After his arrest, Iskandar was able to sketch a picture of the knife for investigators, even though the knife would have been covered in blood after the stabbings and slashings.

He was able to recall that the knife had grooves and many small circles along its cutting edge.

The clear inference is that Iskandar had time to observe the knife before it became bloody in the continuous stream of events that day.

That could only happen if the knife was with Iskandar some time before the attacks.

When the knife in his drawing was referred to repeatedly during the trial as having a serrated or jagged edge, he did not voice any objection.

But when he took the stand, he said that he was describing a knife with a smooth cutting edge to the police.

Iskandar testified that the circles he drew represented actual circles that stretched from the "end of the knife to almost the tip of the knife", and which were darker in colour.

He said the blade was two-toned, matte along the edge and shiny elsewhere.

The accused was trying to modify his testimony about the knife after having heard the testimonies of Mr Tan's wife that she did not have any serrated knives in her kitchen and Mr Tan's fishing buddy that they did not use such knives for fishing.


'Mr Tan attacked me'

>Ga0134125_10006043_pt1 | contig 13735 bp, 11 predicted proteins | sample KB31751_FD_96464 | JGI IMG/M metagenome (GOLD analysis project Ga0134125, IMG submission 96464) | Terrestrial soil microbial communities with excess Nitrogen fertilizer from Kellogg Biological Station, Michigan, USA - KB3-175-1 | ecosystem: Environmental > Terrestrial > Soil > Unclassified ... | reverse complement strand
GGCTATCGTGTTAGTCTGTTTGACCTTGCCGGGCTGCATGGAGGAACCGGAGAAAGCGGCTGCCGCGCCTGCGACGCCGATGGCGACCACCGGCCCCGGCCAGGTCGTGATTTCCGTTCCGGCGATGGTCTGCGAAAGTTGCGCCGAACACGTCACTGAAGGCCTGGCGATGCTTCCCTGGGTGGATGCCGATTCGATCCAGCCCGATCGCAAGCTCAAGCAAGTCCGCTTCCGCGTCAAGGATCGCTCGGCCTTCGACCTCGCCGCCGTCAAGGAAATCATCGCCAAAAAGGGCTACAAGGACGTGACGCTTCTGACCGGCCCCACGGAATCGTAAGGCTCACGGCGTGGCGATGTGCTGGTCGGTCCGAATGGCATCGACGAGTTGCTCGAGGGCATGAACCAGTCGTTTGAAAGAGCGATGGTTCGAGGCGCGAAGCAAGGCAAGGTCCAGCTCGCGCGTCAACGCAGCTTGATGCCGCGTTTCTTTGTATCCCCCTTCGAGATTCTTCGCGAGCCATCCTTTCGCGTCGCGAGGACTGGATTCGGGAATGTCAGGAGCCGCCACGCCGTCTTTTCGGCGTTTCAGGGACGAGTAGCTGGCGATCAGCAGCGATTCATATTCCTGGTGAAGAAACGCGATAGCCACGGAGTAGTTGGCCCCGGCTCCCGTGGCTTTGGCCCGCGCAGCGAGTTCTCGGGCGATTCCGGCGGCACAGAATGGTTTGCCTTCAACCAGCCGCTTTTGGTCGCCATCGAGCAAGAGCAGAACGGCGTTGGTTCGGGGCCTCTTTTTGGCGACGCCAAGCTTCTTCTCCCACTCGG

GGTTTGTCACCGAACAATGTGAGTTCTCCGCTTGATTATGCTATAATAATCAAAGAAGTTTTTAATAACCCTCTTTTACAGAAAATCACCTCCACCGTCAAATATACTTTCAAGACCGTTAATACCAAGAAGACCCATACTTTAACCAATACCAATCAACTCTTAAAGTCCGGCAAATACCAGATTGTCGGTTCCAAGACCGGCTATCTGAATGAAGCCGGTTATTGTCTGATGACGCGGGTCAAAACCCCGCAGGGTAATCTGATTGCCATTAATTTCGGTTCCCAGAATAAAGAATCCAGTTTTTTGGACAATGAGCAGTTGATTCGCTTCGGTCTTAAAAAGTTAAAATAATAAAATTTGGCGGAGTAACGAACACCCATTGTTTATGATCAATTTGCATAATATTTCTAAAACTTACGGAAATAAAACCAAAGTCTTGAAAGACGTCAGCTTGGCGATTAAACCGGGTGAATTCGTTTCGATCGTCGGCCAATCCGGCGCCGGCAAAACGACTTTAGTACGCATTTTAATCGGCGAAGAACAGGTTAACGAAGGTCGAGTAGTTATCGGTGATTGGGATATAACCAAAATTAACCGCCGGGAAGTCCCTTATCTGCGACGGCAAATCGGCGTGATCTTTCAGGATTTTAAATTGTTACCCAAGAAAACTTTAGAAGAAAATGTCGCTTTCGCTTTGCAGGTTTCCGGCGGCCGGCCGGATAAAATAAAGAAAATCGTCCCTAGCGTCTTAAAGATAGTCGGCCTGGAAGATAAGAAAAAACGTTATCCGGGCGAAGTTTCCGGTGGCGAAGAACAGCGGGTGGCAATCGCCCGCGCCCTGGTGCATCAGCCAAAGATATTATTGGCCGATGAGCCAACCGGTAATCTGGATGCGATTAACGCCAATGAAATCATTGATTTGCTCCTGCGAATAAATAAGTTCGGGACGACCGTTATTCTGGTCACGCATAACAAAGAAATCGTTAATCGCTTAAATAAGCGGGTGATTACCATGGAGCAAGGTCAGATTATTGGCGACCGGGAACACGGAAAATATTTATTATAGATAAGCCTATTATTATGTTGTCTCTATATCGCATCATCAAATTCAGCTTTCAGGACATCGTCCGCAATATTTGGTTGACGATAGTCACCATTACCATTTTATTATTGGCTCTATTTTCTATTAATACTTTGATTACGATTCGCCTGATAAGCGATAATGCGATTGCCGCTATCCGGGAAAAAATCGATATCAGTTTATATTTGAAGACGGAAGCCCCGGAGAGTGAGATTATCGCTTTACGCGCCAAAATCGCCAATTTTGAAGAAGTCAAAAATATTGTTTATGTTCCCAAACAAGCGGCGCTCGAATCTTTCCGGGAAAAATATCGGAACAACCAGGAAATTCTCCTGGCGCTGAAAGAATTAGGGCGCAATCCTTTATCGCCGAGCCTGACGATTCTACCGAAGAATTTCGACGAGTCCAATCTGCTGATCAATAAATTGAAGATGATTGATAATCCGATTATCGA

Iskandar Rahmat claimed:

Iskandar had posed as an intelligence officer trying to catch the culprit who stole from Mr Tan Boon Sin's safe deposit box. He duped Mr Tan into taking his money out from the box and replacing it with a fake closed-circuit TV camera. On his return to Mr Tan's house, the 67-year-old accused Iskandar of cheating him as they were no batteries in the camera.

Mr Tan flew into a rage and attacked him with a knife after finding out he had been tricked.

Justice Tay Yong Kwang found:

How did Mr Tan find out the camera was fake? He had dutifully placed the camera in the box as instructed, even after seeing that the battery compartment was empty, as it did not have a cover.

He either did not suspect anything or was satisfied by Iskandar's explanation that the camera did not need batteries. The safe-deposit box was not opened by anyone after Mr Tan put the camera inside.

It was suggested that Mr Tan could have become suspicious after he spoke to (his son) Chee Heong twice on the phone while Iskandar was in the house with him. But Chee Heong appeared normal when he left his office to go to his father's home.